Men are not hanged for stealing horses, but that horses may not be stolen – George Savile... What exactly does this mean?I am asking this for a debate about capital punishment. i know sort of...
Men are not hanged for stealing horses, but that horses may not be stolen – George Savile... What exactly does this mean?
I am asking this for a debate about capital punishment. i know sort of what it means but dont fully understand the meaning.
The quotation " Men are not hanged for stealing horses, only so that others horse will not get stolen" is mainly about the principle of deterrence. There are many in society who believe that the threat of loss of freedom and incarceration in an unpleasant environment is not enough to put criminals off committing further crimes. There have been cases where inmates have been released after fairly lenient sentences, and are only too happy to repeat the risk when they comapre it to the gains they may get. The trouble with the deterrence/capital punishment argument is that many criminals are disadvantaged by a traumatic childhood, psychological or learning-challenge issues. Many do not take in the cause and effect nature of their behavior and need help not hanging.
The quote refers to the deterrent nature of capital punishment. Part of the essence of the quote is the idea that if individuals understand that their transgressions can result in the state taking their lives, they will be deterred from engaging in such behavior. In this way, the death penalty is seen as a measure that will prevent future crime. It is meant to make a "statement" that is intended to resound in the mind of the criminal and those who might partake in crime. This hinges on the belief that individuals accept the presence of the death penalty in the calculations of their actions. I am not certain of this, but it does not take from the fact that it is believed that capital punishment has been demonstrated or construed to have deterrent value.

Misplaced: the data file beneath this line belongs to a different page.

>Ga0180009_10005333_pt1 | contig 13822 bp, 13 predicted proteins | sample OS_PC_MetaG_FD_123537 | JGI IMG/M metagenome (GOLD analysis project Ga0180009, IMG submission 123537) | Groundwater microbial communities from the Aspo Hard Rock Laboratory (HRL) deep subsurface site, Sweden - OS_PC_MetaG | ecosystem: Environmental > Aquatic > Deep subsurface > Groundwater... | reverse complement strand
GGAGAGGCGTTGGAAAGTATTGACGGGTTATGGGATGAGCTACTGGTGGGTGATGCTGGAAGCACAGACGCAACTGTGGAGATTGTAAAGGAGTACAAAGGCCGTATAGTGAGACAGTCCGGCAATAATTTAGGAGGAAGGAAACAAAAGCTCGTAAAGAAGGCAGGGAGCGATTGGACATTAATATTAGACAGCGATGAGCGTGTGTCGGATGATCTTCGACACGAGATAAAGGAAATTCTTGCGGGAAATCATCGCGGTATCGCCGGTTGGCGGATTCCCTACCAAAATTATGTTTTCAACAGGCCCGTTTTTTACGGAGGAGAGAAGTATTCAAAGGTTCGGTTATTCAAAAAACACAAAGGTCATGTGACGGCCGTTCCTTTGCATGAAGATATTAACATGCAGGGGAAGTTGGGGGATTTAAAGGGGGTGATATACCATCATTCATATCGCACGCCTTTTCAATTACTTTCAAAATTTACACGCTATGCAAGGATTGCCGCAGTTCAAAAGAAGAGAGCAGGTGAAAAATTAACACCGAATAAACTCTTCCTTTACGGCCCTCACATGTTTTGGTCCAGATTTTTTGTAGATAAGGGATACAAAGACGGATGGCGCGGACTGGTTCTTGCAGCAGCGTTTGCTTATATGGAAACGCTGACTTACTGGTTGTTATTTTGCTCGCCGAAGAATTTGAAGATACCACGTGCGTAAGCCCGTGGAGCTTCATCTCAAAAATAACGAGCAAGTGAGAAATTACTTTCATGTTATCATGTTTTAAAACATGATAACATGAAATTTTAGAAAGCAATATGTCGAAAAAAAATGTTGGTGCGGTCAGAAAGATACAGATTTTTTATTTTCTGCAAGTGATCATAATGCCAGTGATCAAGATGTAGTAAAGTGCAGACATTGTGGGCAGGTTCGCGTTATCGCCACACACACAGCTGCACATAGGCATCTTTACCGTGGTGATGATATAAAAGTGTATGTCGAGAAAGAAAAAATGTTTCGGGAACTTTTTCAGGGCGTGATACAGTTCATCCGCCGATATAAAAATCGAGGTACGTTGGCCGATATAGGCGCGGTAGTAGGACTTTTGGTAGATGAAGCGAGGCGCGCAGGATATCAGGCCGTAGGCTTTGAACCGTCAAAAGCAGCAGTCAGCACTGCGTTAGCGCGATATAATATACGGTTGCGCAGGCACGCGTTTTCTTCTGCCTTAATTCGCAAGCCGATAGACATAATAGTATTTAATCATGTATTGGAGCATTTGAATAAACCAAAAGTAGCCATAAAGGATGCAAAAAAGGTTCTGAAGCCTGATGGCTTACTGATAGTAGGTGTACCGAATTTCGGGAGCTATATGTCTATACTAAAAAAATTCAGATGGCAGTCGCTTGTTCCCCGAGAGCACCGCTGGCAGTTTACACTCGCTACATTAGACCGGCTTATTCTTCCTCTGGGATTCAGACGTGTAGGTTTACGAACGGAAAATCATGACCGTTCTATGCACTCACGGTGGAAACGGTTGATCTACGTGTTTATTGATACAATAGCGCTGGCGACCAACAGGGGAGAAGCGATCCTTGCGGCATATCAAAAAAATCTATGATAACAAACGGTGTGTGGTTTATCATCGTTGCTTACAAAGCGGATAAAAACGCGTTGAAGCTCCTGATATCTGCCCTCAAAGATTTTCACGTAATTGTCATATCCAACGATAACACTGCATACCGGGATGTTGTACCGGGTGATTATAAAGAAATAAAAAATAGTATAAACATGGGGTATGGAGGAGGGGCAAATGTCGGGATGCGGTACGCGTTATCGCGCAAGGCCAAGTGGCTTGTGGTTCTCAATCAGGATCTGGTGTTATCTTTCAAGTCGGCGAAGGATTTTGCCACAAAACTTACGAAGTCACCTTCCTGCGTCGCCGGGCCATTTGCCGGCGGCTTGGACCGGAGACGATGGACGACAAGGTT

In addition to what has been explained about the hanging being frightening enough to others that it will deter them from stealing horses, the statement can also be interpreted as meaning that if the horse thief is hanged, he will not steal again.
Along with its severe punishment as a deterrent to crime, capital punishment has another argument for its existence: a dead person cannot commit any more crimes. Throughout the decades there have been documented cases in which murderers has been released after serving their sentences or paroled only to slay another victim. So, the proponents of capital punishment might contend the premise of the quote above: If the perpetuator of the crime is eliminated, he/she will not commit more crimes.
What this means is that capital punishment (and punishment in general) is not really punishment for a crime that has already been committed. Instead, capital punishment is supposed to prevent other people from wanting to commit the same kind of crime that has gotten someone executed. In other words, capital punishment is a deterrent, not really a punishment.
So in the quote, you hang a person not because he stole a horse. You hang him to scare others so they won't steal horses too.
Even today, this is a major argument in favor of the death penalty.